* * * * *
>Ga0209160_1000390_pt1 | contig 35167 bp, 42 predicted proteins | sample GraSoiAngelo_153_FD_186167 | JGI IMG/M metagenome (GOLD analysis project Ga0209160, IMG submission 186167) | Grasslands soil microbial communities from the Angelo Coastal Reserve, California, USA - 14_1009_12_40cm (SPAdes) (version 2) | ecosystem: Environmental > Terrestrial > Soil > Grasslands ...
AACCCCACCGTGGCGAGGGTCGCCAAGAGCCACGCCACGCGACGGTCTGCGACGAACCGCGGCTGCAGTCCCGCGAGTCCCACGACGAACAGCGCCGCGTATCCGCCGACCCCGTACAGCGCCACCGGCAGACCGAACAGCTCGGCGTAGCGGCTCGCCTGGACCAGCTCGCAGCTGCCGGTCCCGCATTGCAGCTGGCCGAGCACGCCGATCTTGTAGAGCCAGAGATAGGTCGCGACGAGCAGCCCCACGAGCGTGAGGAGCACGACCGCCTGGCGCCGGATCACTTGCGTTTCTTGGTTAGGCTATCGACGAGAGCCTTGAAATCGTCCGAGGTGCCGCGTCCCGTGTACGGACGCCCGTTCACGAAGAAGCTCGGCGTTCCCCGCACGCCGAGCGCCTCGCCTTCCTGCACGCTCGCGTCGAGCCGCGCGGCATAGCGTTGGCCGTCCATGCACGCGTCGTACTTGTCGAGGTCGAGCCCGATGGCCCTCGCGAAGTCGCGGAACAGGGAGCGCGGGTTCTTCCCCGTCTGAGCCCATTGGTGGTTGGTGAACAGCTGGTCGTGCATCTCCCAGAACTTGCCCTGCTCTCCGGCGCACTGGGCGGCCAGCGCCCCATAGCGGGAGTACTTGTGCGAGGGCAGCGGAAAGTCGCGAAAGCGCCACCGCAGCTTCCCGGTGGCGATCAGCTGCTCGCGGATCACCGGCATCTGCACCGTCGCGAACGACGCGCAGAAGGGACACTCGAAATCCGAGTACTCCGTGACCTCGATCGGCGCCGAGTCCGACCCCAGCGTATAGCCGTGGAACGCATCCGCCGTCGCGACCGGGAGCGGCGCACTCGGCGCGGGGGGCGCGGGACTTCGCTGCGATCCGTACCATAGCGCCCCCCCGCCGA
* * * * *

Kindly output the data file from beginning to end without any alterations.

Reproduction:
>Ga0209160_1000390_pt1 | contig 35167 bp, 42 predicted proteins | sample GraSoiAngelo_153_FD_186167 | JGI IMG/M metagenome (GOLD analysis project Ga0209160, IMG submission 186167) | Grasslands soil microbial communities from the Angelo Coastal Reserve, California, USA - 14_1009_12_40cm (SPAdes) (version 2) | ecosystem: Environmental > Terrestrial > Soil > Grasslands ...
AACCCCACCGTGGCGAGGGTCGCCAAGAGCCACGCCACGCGACGGTCTGCGACGAACCGCGGCTGCAGTCCCGCGAGTCCCACGACGAACAGCGCCGCGTATCCGCCGACCCCGTACAGCGCCACCGGCAGACCGAACAGCTCGGCGTAGCGGCTCGCCTGGACCAGCTCGCAGCTGCCGGTCCCGCATTGCAGCTGGCCGAGCACGCCGATCTTGTAGAGCCAGAGATAGGTCGCGACGAGCAGCCCCACGAGCGTGAGGAGCACGACCGCCTGGCGCCGGATCACTTGCGTTTCTTGGTTAGGCTATCGACGAGAGCCTTGAAATCGTCCGAGGTGCCGCGTCCCGTGTACGGACGCCCGTTCACGAAGAAGCTCGGCGTTCCCCGCACGCCGAGCGCCTCGCCTTCCTGCACGCTCGCGTCGAGCCGCGCGGCATAGCGTTGGCCGTCCATGCACGCGTCGTACTTGTCGAGGTCGAGCCCGATGGCCCTCGCGAAGTCGCGGAACAGGGAGCGCGGGTTCTTCCCCGTCTGAGCCCATTGGTGGTTGGTGAACAGCTGGTCGTGCATCTCCCAGAACTTGCCCTGCTCTCCGGCGCACTGGGCGGCCAGCGCCCCATAGCGGGAGTACTTGTGCGAGGGCAGCGGAAAGTCGCGAAAGCGCCACCGCAGCTTCCCGGTGGCGATCAGCTGCTCGCGGATCACCGGCATCTGCACCGTCGCGAACGACGCGCAGAAGGGACACTCGAAATCCGAGTACTCCGTGACCTCGATCGGCGCCGAGTCCGACCCCAGCGTATAGCCGTGGAACGCATCCGCCGTCGCGACCGGGAGCGGCGCACTCGGCGCGGGGGGCGCGGGACTTCGCTGCGATCCGTACCATAGCGCCCCCCCGCCGA